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ASU Agribusiness Conference focuses on trade policy

The 11th annual Arkansas State University Agribusiness Conference will be held Feb. 16 in the ASU Fowler and Convocation Centers in Jonesboro, Ark. On-site registration begins at 8 a.m. in the Fowler Center. Lunch will be served in the Convocation Center at noon. Afternoon sessions end at 3:30 p.m.

The 2004 conference will focus on agricultural trade policy and its impact on producers, consumers, and agribusiness. The conference also includes commodity specific market information in the afternoon sessions, plus sessions on precision agriculture and farm business legal issues.

The general session on agricultural trade policy will feature four presentations. Timothy Jossling of the Stanford Institute for International Studies will discuss how the current round of WTO negotiations will impact U.S. trade and agricultural policy. William Gillon will discuss the WTO ruling on U.S. cotton subsidies and the implications of the ruling for future U.S. farm policy.

Bob Stallman, president of the American Farm Bureau Federation, will give his organization's view of trade policy issues.

The Hon. Maurice McTigue, a former New Zealand parliament member, cabinet minister, and ambassador, will describe agricultural trade policy from an international point of view in the general session, and during the luncheon address will discuss lessons learned from reforming government agricultural policy in New Zealand.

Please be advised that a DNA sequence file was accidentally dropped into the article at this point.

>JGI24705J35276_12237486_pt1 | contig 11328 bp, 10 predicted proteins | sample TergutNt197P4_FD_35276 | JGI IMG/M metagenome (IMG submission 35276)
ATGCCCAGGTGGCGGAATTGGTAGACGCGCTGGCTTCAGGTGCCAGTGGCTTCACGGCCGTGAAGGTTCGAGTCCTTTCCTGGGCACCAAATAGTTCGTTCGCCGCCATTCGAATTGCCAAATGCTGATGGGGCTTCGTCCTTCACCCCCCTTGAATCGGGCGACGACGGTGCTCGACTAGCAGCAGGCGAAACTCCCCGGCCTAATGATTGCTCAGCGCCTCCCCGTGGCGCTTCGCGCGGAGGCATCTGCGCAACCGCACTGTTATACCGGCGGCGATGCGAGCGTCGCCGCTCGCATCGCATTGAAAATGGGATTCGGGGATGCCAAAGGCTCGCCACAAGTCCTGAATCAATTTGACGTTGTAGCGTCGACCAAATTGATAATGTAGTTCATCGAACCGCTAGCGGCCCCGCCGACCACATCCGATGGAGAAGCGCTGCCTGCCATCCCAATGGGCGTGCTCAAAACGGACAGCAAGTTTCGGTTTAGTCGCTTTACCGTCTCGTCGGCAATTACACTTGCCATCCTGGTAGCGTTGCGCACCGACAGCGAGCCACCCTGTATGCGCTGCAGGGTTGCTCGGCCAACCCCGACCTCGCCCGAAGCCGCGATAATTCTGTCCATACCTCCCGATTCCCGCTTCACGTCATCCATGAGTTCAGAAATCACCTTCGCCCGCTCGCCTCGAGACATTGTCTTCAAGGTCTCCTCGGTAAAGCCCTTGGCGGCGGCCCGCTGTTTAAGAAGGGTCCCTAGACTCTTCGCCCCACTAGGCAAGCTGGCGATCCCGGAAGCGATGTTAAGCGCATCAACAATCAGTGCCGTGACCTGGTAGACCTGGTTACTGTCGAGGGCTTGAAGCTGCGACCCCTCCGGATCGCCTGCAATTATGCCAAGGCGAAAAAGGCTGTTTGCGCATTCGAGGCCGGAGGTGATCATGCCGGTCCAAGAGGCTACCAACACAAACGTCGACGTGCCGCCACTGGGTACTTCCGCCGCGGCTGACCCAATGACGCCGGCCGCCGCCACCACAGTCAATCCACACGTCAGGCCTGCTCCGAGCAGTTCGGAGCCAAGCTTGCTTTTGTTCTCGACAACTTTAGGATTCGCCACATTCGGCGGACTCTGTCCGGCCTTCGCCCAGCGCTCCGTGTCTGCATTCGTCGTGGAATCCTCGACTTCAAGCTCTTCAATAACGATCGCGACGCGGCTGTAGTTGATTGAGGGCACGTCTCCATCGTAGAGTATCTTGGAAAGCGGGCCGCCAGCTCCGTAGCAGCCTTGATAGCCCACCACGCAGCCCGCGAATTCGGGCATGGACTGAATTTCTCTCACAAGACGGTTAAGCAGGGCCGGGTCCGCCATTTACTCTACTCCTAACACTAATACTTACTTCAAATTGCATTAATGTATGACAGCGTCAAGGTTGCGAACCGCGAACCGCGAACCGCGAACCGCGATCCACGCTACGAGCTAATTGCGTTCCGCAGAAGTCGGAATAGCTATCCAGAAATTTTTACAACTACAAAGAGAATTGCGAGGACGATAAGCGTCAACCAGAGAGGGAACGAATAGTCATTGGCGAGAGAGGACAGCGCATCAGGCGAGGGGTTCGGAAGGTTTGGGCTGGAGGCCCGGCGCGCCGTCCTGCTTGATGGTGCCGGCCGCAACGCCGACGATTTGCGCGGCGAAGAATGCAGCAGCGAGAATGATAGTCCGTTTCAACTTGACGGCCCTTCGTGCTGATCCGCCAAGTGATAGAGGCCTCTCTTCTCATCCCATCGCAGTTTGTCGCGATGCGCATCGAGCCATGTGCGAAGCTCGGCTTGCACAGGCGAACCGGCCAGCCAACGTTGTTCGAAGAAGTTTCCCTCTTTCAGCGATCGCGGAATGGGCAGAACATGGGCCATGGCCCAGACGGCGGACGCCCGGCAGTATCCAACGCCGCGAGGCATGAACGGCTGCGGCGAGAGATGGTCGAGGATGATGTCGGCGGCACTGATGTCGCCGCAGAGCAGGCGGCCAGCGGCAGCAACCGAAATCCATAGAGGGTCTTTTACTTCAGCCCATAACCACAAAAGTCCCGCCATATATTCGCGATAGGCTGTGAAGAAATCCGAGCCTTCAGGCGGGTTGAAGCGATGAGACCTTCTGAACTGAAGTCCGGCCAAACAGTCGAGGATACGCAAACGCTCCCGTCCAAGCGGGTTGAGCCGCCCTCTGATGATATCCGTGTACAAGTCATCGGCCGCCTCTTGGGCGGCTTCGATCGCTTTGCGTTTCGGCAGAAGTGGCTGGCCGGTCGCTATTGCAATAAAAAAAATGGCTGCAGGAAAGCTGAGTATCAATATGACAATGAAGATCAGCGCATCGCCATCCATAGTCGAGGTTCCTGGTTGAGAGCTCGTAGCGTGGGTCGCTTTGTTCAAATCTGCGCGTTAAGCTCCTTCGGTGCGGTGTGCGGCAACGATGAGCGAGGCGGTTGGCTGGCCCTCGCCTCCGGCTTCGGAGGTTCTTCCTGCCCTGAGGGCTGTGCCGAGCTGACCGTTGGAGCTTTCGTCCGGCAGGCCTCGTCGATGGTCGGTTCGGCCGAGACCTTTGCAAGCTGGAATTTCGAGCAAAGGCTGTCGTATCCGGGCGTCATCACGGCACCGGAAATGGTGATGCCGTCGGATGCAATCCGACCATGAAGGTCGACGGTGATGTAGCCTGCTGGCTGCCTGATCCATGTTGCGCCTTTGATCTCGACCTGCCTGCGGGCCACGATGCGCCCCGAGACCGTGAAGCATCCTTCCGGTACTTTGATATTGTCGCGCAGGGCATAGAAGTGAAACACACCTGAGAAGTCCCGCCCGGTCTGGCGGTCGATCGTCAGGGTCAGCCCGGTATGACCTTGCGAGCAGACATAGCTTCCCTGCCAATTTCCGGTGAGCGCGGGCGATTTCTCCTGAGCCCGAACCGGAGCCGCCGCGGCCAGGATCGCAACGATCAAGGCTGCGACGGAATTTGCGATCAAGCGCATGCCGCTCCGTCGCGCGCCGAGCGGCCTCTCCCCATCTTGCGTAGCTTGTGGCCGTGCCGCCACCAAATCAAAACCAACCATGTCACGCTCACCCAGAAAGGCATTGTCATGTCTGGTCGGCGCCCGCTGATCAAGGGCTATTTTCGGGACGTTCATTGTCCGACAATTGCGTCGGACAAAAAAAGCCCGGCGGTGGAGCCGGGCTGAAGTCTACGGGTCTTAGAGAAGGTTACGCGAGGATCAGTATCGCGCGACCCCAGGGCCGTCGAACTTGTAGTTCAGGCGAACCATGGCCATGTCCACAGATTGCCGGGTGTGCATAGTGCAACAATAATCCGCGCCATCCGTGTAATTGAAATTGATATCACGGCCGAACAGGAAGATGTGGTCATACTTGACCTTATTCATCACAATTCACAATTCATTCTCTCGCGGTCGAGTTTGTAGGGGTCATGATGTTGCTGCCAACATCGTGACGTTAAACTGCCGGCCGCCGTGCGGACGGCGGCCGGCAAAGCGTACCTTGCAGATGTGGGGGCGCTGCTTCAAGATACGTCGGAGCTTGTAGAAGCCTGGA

In the cotton session, Carl Anderson of Texas A&M University will give his outlook for the cotton market and discuss other issues facing the cotton industry.

The rice session features Carl Brothers, senior vice president for international rice and partnerships at Riceland Foods, Inc. Brothers will give his outlook for the rice market outlook and discuss rice trade policy issues.

In the livestock industry session, ASU alumnus Leland Southard of the USDA Economic Research Service will describe the market outlook for beef, swine, and poultry, as well as strategic livestock industry issues.

The 2005 conference includes a session on precision agricultural technology. ASU associate professor of agronomy William H. Baker and his students will describe ASU's precision agriculture research program and how farmers and landowners can benefit from GPS and GIS technology.

Finally, a session on farm business transition and estate planning will be presented by Robert Jones, attorney with the Jonesboro, Ark., firm of Barrett & Deacon.

Continuing education credits are available according to guidelines of the Arkansas State Board of Public Accountancy, the American Society of Farm Managers and Rural Appraisers, the American Society of Agricultural Consultants, and the Arkansas Certified Crop Advisors program.

Admission to the conference is free, but luncheon reservations are limited to the first 600 who register. Additional conference information and on-line registration are available on the College of Agriculture Web site,

Joining the ASU College of Agriculture as sponsors are the Judd Hill Foundation, the Arkansas Farm Bureau, AgHeritage Farm Credit Services, Farm Credit Mid-South, Liberty Bank of Arkansas, Riceland Foods, the USA Rice Federation, Busch Agricultural Resources, and Greenway Equipment Company.

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